In this section, we carried out another experiment to evaluate the performance of the VMPMOPSO algorithm with two multiobjective algorithms: MGGA and VMPACS. We calculated two metrics, Generational Distance (GD) [58] and Spacing (SP) [59], for each algorithm. GD and SP can be defined as follows:where is the Euclidean distances of the ith solution to the true Pareto front and n is the number of nondominated solutions. The smaller the value of GD, the better the convergence toward the Pareto front.where f is the objective function, is the average of all , and m is the number of objectives. The value of SP close to 0 indicates that the solutions that have been found by the algorithm are a good solution set. Table 1 shows the GD and SP obtained by VMPMOPSO and VMPACS algorithms. In this table, the column “Corr.” shows the correlation coefficients for the CPU utilization and memory usage.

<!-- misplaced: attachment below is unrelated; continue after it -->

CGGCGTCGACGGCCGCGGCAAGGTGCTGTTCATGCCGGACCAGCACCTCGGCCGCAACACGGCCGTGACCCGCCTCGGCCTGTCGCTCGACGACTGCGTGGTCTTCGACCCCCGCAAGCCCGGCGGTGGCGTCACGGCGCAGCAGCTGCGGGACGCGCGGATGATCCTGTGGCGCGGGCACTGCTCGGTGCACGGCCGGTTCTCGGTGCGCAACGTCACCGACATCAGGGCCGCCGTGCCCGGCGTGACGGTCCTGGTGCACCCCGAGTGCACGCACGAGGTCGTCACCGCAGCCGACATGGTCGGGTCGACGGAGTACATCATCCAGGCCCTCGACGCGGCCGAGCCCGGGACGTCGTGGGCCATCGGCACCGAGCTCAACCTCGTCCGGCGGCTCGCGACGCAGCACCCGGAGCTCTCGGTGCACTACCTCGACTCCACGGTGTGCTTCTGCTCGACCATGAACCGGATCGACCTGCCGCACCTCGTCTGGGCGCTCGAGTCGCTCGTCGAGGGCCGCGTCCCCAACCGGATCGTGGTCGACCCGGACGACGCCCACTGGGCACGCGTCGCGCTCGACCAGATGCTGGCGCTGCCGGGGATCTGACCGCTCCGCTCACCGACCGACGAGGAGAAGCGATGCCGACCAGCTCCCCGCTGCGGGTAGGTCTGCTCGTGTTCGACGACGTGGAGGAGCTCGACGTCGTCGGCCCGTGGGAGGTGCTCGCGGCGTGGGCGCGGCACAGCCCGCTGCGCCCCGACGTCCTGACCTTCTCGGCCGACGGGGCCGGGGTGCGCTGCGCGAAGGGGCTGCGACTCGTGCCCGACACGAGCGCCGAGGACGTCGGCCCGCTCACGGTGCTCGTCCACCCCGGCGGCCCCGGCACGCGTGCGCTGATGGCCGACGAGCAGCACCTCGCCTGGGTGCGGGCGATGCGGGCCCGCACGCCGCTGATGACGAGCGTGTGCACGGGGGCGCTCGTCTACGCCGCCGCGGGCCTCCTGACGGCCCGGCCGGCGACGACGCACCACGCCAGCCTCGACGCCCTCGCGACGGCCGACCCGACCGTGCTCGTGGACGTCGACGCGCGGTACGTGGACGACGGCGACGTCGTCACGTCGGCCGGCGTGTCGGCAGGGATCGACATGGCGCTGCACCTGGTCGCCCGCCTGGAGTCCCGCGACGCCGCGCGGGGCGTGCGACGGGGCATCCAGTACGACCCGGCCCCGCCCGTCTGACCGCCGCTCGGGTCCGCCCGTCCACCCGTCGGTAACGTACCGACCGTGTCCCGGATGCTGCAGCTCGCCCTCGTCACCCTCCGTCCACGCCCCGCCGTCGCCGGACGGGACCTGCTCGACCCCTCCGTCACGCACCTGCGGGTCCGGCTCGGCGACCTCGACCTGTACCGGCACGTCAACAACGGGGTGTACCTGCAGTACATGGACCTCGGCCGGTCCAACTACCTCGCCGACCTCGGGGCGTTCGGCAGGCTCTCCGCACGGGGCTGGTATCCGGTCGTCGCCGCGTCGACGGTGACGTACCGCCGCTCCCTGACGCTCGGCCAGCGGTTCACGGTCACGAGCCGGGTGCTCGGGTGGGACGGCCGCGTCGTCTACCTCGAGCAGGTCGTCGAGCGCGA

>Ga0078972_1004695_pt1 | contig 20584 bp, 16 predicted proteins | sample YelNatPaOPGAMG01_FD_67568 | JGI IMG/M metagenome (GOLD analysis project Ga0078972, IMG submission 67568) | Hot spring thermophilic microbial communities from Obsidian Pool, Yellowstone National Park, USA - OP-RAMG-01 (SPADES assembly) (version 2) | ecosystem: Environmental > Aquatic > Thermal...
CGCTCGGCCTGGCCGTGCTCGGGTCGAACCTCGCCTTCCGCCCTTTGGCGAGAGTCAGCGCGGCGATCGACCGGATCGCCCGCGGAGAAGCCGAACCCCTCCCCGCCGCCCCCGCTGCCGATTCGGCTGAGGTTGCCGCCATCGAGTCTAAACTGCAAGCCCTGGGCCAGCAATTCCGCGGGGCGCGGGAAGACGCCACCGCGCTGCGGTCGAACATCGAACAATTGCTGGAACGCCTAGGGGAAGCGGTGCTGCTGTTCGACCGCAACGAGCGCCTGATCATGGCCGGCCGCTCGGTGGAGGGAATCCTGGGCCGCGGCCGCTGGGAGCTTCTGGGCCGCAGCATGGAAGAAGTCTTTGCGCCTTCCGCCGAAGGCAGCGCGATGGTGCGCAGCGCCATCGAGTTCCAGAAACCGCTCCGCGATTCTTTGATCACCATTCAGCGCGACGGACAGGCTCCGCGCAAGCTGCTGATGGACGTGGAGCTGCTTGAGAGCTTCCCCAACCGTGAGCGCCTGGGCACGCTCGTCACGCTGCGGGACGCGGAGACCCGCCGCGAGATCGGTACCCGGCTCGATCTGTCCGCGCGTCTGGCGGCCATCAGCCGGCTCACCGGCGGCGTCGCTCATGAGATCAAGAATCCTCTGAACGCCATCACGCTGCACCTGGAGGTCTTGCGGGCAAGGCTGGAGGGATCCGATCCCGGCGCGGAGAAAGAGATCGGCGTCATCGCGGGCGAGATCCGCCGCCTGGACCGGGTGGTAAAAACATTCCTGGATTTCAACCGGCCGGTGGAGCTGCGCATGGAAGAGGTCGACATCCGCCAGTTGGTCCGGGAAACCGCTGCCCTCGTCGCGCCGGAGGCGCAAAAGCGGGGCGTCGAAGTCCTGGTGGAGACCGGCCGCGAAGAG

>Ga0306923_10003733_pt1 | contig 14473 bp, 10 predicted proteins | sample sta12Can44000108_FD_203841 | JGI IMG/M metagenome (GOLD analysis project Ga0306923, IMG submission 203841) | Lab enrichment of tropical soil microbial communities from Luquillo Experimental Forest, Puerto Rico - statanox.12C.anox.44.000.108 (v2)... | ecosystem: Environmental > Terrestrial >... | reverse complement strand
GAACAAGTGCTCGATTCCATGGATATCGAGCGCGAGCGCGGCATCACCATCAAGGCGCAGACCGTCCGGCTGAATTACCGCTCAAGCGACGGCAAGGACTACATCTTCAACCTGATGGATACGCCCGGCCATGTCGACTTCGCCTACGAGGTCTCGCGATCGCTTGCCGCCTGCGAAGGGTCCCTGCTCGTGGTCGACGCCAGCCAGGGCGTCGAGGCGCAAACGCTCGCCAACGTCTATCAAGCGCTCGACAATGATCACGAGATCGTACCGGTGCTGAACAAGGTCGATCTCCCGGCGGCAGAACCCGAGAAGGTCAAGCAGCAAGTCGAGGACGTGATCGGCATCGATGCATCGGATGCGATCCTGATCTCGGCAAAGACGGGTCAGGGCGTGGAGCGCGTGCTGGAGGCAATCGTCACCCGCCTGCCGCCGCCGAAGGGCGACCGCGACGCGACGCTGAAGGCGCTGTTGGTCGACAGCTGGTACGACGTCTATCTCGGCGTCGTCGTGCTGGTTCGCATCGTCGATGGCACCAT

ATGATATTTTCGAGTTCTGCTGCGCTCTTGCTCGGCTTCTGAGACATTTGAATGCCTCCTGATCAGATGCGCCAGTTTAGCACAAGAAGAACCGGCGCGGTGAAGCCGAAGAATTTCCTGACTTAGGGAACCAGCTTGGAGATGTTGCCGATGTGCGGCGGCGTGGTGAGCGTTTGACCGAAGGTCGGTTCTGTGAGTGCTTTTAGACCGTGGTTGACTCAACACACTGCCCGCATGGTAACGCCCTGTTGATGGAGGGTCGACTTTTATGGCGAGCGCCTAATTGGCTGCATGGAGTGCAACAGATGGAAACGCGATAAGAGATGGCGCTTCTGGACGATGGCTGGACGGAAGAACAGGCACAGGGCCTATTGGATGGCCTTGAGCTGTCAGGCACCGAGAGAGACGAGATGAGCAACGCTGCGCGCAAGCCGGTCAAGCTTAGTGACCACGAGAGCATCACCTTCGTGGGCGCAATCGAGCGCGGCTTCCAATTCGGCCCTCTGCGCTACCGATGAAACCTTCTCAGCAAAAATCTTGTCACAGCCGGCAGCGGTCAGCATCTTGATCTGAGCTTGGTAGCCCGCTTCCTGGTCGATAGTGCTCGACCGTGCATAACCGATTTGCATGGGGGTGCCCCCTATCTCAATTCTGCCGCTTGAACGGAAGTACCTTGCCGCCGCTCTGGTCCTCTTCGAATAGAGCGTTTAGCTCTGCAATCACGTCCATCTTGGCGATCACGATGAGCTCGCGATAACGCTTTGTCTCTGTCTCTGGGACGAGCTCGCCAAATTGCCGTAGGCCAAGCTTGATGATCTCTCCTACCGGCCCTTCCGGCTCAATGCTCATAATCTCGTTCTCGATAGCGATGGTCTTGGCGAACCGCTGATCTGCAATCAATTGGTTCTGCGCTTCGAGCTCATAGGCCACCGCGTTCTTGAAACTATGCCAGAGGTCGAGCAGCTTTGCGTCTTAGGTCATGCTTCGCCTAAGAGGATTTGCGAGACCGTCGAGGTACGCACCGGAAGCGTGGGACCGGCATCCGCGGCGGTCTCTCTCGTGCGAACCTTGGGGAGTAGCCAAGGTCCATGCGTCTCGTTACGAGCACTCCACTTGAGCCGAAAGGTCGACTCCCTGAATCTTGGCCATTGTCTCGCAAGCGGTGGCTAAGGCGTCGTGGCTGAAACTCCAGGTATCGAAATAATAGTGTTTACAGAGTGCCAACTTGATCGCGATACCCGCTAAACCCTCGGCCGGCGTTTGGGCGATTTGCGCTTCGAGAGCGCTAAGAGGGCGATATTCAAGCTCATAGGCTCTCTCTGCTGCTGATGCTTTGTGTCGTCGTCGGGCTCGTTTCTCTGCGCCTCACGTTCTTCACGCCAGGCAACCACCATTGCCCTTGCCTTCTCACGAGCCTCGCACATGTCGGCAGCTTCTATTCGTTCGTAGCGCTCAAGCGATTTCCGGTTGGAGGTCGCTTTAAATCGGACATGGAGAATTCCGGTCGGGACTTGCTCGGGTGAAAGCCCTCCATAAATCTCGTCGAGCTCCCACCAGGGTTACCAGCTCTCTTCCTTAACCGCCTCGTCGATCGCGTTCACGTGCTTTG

Reference valueCorr.GDSP

 =  = 25%−0.7540.073210.045130.021720.53910.22650.1731

 =  = 45%−0.7550.035400.025450.013250.19530.10820.1024

As revealed in Table 1, we can conclude that the average GD values of VMPMOPSO are less than those of the other two algorithms (MGGA and VMPACS). These results were due to the fact that the obtained solutions by the VMPMOPSO algorithm are closer to the true Pareto front than the other solutions given by MGGA and VMPACS. Regarding the SP metric, it is clear that the VMPMOPSO algorithm performs the best results compared to the MGGA and VMPACS algorithms. In other words, the distribution of the optimal solution set of VMPPSO is more uniform than the other optimal solutions set of MGGA and VMPACS algorithms.